50 Years Ago: The Beatles Experience an Amazing Series of Pre-‘Sgt. Pepper’ Highs and Lows – All on a Single Day
The Beatles didn’t record or release any music on May 19, 1967, but it became an important (and infamous) day anyway.
First, the Beatles played host to a press launch at manager Brian Epstein’s London home for Sgt. Pepper’s Lonely Hearts Club Band, which was to come out in two weeks. This was the first time anyone outside their inner circle had heard the album. Also on hand was photographer Linda Eastman, who took her first photos of the Beatles. Her presence at the champagne-and-caviar event marked the second time she met Paul McCartney, cementing an attraction.
May 19 was also the day that the British Broadcasting Corporation selected the Beatles to participate in the upcoming Our World broadcast. They would debut “All You Need is Love” at the June 25 event, which was billed as the first-ever live, international satellite television production. Each of the scheduled performers was meant to embody their native countries; in keeping, a spokesperson called the Beatles, “the best of their kind.”
Even as the BBC was publicly praising the Beatles, however, they were also becoming increasingly uncomfortable with certain aspects of the band’s music. The third significant event on May 19 followed as the BBC banned “A Day in the Life” from its radio and television airwaves. The reason: They felt the song contained references to illicit drugs.
McCartney, while still at the Sgt. Pepper launch party, pushed back. “The BBC have misinterpreted the song,” he told the Associated Press. “It has nothing to do with drug taking. It’s only about a dream.” Of course, Paul would later admit that he and John Lennon were, in fact, referencing drugs in the lyrics – all while giving each other a “knowing look.” But the two couldn’t admit that to the media.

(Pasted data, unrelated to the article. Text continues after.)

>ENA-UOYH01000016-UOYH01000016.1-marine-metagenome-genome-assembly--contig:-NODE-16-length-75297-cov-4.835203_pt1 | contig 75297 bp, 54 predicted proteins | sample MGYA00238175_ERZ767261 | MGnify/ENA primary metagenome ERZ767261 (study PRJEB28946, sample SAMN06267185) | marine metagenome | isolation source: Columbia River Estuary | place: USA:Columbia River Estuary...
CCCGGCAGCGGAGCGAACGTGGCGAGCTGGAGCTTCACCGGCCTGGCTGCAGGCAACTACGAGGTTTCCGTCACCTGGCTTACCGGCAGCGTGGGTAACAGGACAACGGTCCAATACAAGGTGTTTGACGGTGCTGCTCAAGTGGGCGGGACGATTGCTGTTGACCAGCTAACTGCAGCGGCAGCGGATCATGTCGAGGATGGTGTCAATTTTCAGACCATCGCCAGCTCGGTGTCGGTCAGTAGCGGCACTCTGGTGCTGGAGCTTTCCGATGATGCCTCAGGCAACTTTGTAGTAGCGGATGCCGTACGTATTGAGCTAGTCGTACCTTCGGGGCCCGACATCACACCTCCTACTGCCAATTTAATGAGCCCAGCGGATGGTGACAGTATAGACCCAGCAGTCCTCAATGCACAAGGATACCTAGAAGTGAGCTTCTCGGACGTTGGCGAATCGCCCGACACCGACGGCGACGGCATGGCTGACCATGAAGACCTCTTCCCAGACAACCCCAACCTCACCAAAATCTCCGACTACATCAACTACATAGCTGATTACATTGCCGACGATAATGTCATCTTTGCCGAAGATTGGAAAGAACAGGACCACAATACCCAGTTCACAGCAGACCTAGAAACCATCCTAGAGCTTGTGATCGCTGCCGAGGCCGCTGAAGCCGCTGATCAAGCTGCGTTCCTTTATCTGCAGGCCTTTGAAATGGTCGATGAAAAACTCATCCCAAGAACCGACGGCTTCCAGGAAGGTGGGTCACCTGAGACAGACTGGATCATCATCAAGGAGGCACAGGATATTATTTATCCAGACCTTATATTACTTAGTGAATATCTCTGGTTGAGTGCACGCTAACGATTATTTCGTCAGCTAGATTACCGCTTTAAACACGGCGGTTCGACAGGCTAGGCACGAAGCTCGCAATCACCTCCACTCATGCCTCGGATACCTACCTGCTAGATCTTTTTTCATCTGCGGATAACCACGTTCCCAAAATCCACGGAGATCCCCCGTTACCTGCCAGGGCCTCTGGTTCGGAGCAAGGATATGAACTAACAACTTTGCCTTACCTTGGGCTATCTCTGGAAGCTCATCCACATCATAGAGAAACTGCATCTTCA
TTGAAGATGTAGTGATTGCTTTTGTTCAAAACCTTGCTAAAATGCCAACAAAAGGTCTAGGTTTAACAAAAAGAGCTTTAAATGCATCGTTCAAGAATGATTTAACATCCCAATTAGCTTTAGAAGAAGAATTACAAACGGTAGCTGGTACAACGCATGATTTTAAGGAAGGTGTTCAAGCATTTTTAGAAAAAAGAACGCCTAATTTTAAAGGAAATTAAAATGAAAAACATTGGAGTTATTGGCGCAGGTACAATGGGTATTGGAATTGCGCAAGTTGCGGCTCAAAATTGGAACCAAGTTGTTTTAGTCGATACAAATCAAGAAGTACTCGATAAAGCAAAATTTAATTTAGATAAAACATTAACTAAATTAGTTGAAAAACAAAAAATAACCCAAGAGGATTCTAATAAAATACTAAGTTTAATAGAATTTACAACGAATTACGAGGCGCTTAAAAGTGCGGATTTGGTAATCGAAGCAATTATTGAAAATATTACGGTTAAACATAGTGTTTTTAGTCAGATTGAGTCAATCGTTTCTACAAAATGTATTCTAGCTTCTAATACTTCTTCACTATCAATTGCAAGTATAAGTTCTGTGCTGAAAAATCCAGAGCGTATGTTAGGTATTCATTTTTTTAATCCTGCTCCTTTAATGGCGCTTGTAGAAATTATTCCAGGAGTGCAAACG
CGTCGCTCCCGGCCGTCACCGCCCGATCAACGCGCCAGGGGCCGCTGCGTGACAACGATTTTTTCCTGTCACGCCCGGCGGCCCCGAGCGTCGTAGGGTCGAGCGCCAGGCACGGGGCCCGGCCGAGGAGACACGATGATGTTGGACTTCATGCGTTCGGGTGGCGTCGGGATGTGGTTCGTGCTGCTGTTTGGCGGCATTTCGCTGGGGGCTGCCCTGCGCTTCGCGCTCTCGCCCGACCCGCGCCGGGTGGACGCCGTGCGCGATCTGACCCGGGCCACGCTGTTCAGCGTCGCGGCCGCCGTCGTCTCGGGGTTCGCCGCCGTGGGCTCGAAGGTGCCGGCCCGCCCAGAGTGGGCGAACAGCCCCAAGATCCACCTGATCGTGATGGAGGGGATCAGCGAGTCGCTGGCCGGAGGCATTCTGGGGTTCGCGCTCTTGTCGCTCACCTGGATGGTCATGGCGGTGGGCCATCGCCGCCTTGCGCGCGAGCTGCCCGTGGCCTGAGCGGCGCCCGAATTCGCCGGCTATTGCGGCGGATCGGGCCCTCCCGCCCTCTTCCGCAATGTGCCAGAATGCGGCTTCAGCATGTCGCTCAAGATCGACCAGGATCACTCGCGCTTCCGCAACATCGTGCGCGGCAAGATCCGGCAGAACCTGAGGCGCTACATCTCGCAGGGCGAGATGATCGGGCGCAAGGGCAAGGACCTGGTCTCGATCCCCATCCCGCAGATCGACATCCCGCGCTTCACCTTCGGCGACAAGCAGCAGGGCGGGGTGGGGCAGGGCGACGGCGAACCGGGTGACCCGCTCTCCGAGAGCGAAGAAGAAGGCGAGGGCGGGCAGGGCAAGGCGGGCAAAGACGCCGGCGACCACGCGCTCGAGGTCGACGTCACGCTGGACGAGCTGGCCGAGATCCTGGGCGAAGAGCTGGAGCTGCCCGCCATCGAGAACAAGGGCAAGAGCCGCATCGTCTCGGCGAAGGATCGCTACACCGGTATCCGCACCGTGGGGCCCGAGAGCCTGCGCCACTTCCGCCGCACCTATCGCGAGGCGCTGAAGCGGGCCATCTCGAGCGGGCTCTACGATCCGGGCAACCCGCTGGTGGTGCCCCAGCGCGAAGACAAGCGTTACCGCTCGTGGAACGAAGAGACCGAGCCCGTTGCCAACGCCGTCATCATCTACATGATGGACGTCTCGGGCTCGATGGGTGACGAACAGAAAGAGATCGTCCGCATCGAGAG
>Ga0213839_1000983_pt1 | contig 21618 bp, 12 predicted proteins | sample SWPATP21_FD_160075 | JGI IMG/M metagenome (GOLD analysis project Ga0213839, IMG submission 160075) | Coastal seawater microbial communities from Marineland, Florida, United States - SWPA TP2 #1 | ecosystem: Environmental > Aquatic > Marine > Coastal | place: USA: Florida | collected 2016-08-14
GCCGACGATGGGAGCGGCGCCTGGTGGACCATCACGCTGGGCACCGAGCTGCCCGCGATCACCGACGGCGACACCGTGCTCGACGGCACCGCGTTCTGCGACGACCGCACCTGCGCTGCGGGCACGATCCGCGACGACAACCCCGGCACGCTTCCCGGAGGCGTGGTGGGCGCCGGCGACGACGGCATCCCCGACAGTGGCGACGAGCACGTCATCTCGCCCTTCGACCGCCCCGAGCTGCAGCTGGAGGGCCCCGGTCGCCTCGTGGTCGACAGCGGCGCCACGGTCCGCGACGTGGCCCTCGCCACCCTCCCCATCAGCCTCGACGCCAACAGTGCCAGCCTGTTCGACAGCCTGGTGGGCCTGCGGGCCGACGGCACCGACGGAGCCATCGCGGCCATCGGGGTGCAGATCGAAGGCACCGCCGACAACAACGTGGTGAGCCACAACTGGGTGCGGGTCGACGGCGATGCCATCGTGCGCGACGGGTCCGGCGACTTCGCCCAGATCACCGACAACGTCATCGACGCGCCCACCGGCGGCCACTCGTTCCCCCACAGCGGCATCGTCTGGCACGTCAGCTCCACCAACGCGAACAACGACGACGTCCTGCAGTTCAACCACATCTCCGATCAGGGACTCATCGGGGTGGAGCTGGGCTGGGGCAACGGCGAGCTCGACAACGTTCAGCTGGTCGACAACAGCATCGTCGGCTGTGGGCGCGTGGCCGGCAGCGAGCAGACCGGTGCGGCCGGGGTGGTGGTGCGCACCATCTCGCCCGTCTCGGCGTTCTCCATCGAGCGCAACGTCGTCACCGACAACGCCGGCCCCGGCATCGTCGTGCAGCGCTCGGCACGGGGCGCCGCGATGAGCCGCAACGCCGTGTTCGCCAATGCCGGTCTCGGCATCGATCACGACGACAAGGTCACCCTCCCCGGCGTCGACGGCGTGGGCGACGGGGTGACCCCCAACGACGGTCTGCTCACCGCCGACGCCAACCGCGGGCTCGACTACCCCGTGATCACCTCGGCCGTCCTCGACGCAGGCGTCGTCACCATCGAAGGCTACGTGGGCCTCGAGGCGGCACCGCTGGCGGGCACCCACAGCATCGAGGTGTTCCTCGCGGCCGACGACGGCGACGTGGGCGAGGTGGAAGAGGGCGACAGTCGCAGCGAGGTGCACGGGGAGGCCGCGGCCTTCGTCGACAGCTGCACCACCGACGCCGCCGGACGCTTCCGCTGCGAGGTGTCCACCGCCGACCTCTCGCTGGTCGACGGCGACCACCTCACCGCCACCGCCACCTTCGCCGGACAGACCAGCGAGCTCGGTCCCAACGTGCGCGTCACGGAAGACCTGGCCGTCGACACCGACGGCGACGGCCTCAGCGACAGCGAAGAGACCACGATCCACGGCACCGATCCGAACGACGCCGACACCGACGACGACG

Besides, that’s not all “A Day in the Life” was about, given that the song’s impetus came from a report that friend Tara Browne had been killed in car accident. “The laugh is that Paul and I wrote this song from a headline in a newspaper. It’s about a crash and its victim,” Lennon said. “How can anyone read drugs into it is beyond me. Everyone seems to be falling overboard to see the word drug in the most innocent of phrases.”
The BBC’s principal issue was the line “I’d love to turn you on.” A few days later, on May 23, BBC Director of Sound Broadcasting Frank Gillard wrote an apologetic letter to the head of EMI laying out their objections. “The recording may have been made in innocence and good faith, but we must take account of the interpretation that many young people would inevitably put upon it,” Gillard wrote. “‘Turned on’ is a phrase which can be used in many different circumstances, but it is currently much in vogue in the jargon of the drug-addicts.”
Radio personality Kenny Everett attended the Sgt. Pepper launch party to record interviews with the Beatles for the BBC’s Where It’s At, which would be broadcast on May 20. He played every track on Sgt. Pepper – except “A Day in the Life.” Ironically, a song with an actual reference to getting high (“With a Little Help From My Friends”) and another thought to be about LSD (“Lucy in the Sky With Diamonds”) both aired.
Of course, the BBC’s decision did little to stop the success of Sgt. Pepper’s Lonely Hearts Club Band. It might even have enhanced the revered album’s association with psychedelics. Meanwhile, this brand of censorship – which was lifted in 1972 – was a far cry from what the Beatles experienced with the LP in elsewhere in the world. When EMI released Sgt. Pepper in Southeast Asia, for instance, entire songs were removed – including “A Day in the Life,” “With a Little Help From My Friends” and “Lucy in the Sky With Diamonds.” They were replaced by “The Fool on the Hill,” “Baby, You’re a Rich Man” and “I Am the Walrus,” songs that would later appear on Magical Mystery Tour. A South Korean edition also deleted “Lucy” and “Day” because of drug references.
Once again, all of this censorship had a tinge of irony. While the banned songs may have been influenced by drugs, a track later described by McCartney as a flat-out “ode to pot” made it through. “Fixing a Hole” appeared on every release and went unbanned by radio.
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